Mike: The Human Rights Campaign is a prime example… just turned their back on me. I think they’re concentrating so much on the escorting part and not concentrating on what I did. They would’ve loved to have done that! In fact, I think if I’d have went to them with the story, they would be hunky-dory. But I didn’t… Should I have done things different? Perhaps. But I didn’t know. I just wanted to expose the hypocrite. I had no idea the twists and turns this story was gonna take… I really needed help, and nobody stepped up to help me when I needed it, from the gay community, and that’s what was so disheartening… and let me say this: Slow, but sure, groups are coming around. I got the [Harry Britt] Lifetime Achievement Award… And there’s another award called — there’s an author called Paul Monet, and him and his lover are both dead, but there’s this trust out there, and they give awards every year. They gave me the activist award this year. I’m going down to Pueblo, Colorado in a week. This is their first PRIDE ever… I’m the keynote speaker… MCC of New York City is flying me out there in January to be their guest speaker… I’m just saying, little groups, slow but sure.
On advice to others in a similar position:
Mike: If someone came to me with the same situation, I’d give them these two things of advice: You want money? Blackmail him. You want to make a point because you think it’s the right thing to do? Do it anonymously. Because, I’ll tell you what, I don’t know if it’s been worth it. I mean I have taken so much crap… I have been yelled at in public. I’ve been called every name you can think of in public. I’ve been spit on in public. That’s just by the gay community.
Hemant: So you wouldn’t do it again if you had a choice?
Mike: At this moment, I don’t think I would. I would figure out a way of doing it so I’m not exposed… I’ve been beat up on all sides. It’s been hard. I think people think I’m having a grand old time, traveling around and all this stuff. I’ve had some wonderful moments, don’t get me wrong, but I’ve had a lot of crap to go with it. And it ain’t much fun being called a whore and a prostitute and a scumbag. It ain’t much fun.
On what he’s doing now:
Mike: I’m on this book tour. So this is taking a lot of my time. You have to understand, I wrote the book in three months. [Hemant’s note: I Sold My Soul on eBay was written in six months, and I was told *that* was incredibly fast]… I think my book’s gonna have two lives because, remember, Haggard signed an agreement not to talk for one year.Hemant: For one year? I thought it was forever.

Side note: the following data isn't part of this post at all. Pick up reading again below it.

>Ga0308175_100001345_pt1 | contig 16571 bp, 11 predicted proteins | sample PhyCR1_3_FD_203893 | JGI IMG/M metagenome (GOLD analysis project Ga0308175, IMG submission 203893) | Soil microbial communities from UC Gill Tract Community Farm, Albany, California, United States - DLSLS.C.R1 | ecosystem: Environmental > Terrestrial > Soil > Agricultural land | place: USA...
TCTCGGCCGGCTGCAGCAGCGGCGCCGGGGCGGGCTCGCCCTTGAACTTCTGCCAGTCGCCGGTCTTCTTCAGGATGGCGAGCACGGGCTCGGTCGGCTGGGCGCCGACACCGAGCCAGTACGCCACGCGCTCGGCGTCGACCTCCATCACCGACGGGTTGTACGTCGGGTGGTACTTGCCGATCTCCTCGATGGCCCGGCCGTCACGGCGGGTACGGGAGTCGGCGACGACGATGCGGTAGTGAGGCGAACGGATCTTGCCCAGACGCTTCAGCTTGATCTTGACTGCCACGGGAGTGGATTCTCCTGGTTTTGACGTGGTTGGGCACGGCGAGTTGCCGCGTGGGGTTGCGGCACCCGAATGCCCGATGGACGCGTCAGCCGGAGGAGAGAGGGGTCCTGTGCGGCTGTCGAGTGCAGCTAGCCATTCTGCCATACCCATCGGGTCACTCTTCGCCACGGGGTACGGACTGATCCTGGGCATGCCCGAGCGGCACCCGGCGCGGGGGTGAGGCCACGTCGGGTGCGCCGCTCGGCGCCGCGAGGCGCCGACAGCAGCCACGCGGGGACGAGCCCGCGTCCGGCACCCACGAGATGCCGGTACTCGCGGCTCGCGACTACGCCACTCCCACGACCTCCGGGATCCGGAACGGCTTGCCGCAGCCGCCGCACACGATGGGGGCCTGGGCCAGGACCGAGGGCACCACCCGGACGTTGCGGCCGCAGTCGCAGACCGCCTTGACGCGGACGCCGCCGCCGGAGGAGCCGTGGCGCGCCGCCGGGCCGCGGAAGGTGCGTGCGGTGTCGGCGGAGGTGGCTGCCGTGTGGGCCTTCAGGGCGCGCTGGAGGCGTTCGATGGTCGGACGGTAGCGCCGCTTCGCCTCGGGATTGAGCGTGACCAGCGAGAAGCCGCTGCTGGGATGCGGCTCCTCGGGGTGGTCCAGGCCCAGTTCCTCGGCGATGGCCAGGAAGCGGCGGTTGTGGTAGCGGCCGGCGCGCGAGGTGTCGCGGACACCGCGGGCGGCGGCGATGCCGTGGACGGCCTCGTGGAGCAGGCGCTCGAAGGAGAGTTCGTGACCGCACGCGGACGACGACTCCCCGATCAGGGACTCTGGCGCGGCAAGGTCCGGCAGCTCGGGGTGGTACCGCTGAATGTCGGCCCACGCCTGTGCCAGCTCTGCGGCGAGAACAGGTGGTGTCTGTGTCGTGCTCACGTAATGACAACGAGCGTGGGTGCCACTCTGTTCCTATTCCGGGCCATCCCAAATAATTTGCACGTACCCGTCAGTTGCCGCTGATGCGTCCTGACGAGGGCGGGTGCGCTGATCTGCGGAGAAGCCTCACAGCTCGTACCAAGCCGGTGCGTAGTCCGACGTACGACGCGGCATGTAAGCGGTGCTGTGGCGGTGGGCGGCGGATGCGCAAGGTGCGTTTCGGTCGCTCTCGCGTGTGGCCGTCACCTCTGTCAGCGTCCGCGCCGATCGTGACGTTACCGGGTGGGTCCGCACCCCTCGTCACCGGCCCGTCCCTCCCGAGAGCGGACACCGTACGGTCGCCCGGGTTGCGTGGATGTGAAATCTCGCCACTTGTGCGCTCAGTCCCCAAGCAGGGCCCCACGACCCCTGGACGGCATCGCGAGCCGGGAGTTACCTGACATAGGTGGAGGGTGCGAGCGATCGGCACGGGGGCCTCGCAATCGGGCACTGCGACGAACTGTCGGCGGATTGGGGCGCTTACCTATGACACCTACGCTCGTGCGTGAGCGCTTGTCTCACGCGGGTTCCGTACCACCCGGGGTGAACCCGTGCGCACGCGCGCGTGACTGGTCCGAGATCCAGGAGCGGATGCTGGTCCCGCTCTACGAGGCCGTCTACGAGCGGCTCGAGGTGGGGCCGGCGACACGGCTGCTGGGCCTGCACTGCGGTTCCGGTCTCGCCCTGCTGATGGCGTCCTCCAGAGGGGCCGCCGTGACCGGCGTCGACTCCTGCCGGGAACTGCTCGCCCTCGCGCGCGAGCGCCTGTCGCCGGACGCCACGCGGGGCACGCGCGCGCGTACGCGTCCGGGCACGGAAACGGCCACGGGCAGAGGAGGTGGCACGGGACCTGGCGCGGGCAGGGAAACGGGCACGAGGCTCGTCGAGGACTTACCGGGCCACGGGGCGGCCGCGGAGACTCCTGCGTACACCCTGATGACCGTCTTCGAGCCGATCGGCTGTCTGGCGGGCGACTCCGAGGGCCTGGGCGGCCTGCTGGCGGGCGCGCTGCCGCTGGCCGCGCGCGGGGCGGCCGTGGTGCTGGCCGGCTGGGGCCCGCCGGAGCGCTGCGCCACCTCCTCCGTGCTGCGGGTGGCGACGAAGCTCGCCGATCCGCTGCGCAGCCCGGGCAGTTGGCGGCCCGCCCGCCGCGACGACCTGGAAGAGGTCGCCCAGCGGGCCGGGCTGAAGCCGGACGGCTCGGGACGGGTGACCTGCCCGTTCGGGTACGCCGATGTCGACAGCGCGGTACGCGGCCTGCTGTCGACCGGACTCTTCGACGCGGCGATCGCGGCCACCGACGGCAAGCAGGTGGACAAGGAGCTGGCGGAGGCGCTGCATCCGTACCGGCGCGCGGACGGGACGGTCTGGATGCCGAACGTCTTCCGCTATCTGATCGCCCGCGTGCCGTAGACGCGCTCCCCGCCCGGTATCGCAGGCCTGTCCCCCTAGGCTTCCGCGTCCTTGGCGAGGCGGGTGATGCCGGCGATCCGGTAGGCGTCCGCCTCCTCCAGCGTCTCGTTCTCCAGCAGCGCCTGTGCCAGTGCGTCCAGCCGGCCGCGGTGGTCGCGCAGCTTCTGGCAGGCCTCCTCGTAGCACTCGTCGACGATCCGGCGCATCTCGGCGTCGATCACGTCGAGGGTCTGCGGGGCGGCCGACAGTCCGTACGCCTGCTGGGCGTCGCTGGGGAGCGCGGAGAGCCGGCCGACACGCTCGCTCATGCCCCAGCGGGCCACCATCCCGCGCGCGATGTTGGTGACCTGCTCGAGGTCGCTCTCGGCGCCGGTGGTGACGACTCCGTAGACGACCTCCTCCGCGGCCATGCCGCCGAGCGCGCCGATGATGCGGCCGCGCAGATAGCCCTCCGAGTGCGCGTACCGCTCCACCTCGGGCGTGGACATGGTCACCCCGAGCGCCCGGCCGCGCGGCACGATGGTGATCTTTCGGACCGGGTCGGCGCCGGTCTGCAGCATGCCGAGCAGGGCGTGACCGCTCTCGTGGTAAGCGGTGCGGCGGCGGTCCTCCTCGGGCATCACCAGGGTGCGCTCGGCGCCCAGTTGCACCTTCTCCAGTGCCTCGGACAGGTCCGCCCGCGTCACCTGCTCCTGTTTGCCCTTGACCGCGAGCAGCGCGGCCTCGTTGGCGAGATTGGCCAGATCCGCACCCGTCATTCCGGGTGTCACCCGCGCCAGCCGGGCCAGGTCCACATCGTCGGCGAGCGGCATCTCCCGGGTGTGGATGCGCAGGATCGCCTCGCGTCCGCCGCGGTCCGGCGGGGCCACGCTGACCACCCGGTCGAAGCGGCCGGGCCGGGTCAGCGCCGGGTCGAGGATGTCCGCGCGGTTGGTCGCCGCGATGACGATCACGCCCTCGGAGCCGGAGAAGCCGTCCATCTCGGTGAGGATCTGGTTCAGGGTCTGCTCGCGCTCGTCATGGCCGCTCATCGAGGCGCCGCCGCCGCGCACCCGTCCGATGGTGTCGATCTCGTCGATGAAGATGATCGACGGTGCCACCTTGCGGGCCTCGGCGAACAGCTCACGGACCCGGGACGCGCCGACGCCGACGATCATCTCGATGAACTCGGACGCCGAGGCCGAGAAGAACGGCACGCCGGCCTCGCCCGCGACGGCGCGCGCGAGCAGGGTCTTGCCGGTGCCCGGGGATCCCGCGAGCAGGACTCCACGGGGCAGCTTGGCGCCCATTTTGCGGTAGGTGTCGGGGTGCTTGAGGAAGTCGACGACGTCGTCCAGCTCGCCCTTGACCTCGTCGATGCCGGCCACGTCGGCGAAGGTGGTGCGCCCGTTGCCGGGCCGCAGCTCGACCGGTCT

Mike (Shaking head): You don’t get a hundred thousand dollars to keep your mouth shut forever. It’s for a year… Haggard’s coming back. Trust me. Anyway, I’m traveling… I’m actually in a play… there’s this play called Porridge. There’s a thing in Boulder called the Boulder Fringe Festival… [laughing] what are you laughing at me for?
Hemant (Suppressing laughter): No, that’s awesome! I just didn’t expect that. It’s so random.
Mike: Anyway, there’s a play called Porridge… And this young guy who wrote this play, he’s actually brilliant, and it’s his version of Goldilocks, but Goldilocks is an Iraqi woman. And then it’s about the Iraq War, but the three bears are actually three gay army people in the war. And so when this guy who wrote the play — he came to my book signing and he read my book and he goes, “I am so moved, I want to write a character into this play based on your emotions.” And it was great… I don’t have any interaction between the characters. I come out and do these monologues and they’re pretty lengthy. But it allows me to really get my emotions out there. It’s actually gonna be the show-stopper… it’s exciting, and I’m just really enjoying it… I’m keeping busy. There are some other things in the works that I can’t talk about. And if that comes through, I’m gonna be really busy… if the t’s get crossed and the i’s get dotted, I’ll let you know.
Hemant: How do I get better abs?
Mike: You have to work at it!
Hemant: Damn it.
On the graphic nature of the book:
Mike: The hardest part about my book is people go, “I don’t wanna read about sex.” It’s so much more than that. And you have to understand the reason I wrote about our encounters were: see where he started and how much he progressed, especially when the drug issue came in. Then he wanted to get kinda kinky and adventurous…
Mike: Yeah, it’s the kind of stuff he’s probably been fantasizing about all his life.
Hemant: But he couldn’t say it to anyone.
- “Jack me off now!” [Haggard] said. (p. 102)